The choice of the first vertex $v_{i(1)}$ and the first direction $d_{i(1)}^+ \in D_{i(1)}$ determines the rest of the attaching circuit: $e_{j(k)}$ is the unique edge contining the half edge $d_{i(k)}^+$; $d_{i(k+1)}^-$ is the opposite half of $e_{j(k)}$; $v_{i(k+1)}$ is the vertex containing $d_{i(k+1)}^-$; and $d_{i(k+1)}^+$ is the next direction in cyclic order around $v_{j(k+1)}$ from $d_{i(k+1)}^-$.

In your example, there are four attaching circuits altogether, arising from: the two triangles; the pentagon; and the "outside heptagon".

The attaching circuit corresponding to the triangle with vertices $v_1,v_2,v_7$ is $$v_1, d_{12}, e_{12}, d_{21}, d_{27}, e_{27}, d_{72}, d_{71}, e_{17}, d_{17} $$ where $d_1^+ = d_{12}$, $d_2^- = d_{21}$, and so on.

Genus: Given a fatgraph $G$, as said one embeds $G$ as a deformation retraction of the oriented surface-with-boundary $S$ by attaching one annulus per attaching circuit in $G$. The number of boundary components of $S$ is equal to the number of attaching circuits. One then obtains a closed surface that I'll denote $\widehat S$, by attaching a disc to each boundary circle of $S$, thereby obtaining a pair of embeddings $$G \hookrightarrow S \hookrightarrow \widehat S $$ The genus of $G$ is defined to be the genus of the closed surface $\widehat S$ (I just realized there is a hidden assumption, namely that $G$ is connected, hence $S$ and $\widehat S$ are connected).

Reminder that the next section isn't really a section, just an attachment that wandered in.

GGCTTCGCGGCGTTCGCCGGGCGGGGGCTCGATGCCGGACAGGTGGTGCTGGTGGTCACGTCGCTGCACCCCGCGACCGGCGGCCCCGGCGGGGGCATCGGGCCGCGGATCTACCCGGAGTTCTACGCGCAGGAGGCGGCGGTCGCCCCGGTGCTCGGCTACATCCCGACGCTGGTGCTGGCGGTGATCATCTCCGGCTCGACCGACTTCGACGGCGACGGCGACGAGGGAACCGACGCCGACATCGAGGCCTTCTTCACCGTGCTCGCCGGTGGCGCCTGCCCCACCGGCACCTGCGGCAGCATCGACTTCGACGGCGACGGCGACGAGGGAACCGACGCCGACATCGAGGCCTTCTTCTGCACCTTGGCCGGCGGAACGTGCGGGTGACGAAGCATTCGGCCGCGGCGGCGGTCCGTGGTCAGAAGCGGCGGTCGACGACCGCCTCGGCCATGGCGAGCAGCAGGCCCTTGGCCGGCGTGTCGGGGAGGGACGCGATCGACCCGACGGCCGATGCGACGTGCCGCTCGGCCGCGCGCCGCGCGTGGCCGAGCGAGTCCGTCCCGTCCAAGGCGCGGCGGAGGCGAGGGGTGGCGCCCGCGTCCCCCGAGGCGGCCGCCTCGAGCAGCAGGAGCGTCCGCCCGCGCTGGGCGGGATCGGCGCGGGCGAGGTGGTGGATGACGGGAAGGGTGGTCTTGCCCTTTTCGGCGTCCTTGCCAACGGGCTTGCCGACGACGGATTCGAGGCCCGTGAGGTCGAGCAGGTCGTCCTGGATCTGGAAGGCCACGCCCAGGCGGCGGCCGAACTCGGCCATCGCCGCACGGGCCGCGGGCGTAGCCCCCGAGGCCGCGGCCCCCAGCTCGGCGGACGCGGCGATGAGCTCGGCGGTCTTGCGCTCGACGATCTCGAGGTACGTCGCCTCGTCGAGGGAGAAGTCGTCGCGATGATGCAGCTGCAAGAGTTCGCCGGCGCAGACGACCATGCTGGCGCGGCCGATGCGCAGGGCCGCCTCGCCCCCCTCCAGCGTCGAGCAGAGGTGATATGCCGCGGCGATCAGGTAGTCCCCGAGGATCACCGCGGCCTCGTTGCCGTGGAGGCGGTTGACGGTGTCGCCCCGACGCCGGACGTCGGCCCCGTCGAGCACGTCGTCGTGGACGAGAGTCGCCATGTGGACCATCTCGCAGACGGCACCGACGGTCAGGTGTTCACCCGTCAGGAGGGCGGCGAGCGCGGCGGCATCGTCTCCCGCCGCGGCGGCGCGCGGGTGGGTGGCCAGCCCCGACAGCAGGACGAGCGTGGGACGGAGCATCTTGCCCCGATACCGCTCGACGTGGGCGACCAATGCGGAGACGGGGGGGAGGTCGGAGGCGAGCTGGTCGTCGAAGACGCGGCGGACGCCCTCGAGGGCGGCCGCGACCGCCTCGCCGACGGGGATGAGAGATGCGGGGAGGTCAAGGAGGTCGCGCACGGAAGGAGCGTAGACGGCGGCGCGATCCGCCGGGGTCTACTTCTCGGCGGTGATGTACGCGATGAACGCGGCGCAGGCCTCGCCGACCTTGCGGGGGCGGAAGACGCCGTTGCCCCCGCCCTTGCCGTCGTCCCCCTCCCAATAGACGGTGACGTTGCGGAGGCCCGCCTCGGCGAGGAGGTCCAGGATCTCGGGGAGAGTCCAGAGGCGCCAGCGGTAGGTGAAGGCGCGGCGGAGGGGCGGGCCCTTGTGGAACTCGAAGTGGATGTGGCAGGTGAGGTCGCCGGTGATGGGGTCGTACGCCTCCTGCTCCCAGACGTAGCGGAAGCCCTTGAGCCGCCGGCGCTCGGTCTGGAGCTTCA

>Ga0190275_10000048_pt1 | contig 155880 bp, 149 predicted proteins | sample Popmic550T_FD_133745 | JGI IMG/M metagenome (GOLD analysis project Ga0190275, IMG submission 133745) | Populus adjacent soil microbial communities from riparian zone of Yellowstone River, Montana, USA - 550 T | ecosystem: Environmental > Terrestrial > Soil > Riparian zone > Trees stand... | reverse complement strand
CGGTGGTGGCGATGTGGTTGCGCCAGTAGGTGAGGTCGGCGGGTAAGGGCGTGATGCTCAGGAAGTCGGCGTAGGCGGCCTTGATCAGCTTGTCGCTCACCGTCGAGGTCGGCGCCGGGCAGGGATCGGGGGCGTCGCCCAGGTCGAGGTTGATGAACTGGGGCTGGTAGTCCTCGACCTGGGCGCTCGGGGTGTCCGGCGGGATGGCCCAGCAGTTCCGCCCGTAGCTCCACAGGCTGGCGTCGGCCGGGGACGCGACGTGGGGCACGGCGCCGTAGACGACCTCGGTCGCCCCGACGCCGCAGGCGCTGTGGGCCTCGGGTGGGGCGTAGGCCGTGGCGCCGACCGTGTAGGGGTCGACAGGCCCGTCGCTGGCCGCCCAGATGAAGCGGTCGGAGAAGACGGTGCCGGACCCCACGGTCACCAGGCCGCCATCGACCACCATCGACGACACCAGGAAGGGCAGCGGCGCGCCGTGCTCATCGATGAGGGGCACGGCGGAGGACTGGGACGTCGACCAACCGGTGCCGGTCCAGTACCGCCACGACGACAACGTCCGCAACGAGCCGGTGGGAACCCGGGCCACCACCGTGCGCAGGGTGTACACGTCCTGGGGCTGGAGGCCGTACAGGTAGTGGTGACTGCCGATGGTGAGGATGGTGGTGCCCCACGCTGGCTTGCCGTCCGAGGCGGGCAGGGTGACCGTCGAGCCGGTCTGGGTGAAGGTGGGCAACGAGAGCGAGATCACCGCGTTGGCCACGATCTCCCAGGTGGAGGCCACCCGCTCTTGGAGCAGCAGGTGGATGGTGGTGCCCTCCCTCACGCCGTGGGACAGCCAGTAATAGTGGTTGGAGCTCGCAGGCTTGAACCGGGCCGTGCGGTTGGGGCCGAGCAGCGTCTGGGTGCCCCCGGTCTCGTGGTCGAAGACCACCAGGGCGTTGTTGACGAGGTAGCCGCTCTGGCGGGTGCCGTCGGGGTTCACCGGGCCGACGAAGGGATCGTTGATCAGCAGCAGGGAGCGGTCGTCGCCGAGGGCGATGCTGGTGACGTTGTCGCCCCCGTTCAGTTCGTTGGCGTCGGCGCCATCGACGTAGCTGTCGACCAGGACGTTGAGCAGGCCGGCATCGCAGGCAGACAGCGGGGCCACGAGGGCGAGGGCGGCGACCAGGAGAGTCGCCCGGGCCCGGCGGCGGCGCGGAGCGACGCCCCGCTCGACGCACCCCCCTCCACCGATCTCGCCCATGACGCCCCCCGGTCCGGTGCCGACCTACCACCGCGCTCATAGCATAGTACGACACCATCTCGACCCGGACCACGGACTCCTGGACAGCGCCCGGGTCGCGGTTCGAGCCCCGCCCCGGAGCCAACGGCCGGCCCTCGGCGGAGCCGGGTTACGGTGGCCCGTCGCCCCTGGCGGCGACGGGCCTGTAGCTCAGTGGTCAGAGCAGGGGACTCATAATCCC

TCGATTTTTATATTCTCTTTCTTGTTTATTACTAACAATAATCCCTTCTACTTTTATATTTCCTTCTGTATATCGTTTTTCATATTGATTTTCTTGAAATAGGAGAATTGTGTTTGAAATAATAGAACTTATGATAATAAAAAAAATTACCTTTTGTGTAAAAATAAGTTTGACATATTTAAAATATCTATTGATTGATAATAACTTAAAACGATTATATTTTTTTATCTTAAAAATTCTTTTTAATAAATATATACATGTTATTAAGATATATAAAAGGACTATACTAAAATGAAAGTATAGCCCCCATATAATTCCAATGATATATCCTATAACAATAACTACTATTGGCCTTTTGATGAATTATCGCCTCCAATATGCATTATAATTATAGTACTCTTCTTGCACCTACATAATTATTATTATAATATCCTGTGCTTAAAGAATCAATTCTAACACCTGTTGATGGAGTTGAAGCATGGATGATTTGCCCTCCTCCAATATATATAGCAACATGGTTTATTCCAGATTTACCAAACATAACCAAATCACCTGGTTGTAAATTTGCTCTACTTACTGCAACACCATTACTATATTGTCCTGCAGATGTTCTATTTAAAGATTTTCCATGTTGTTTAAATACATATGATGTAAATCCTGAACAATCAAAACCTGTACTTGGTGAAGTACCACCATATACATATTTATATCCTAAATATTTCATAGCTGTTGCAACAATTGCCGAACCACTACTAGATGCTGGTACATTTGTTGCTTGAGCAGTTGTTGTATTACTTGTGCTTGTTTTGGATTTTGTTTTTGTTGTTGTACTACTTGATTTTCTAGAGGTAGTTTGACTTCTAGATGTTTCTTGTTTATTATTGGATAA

In your example, of course, $\widehat S$ is homeomorphic to the 2-sphere, which has genus $0$.

An essential point here is that the genus is completely determined by the Euler characteristic formula \begin{align*} 2-2g = \chi &= \#\text{Vertices} - \#\text{Edges} + \#\text{Faces} \\ &= \#\text{Vertices} - \#\text{Edges} + \#\text{Attaching Circuits} \end{align*} and so \begin{align*} g &= \frac{1}{2} \bigl(2 - \#\text{Vertices} + \#\text{Edges} - \#\text{Attaching Circuits} \bigr) \end{align*} In your example we have (no surprise) $$g = \frac{1}{2} (2 - 7 + 9 - 4) = 0 $$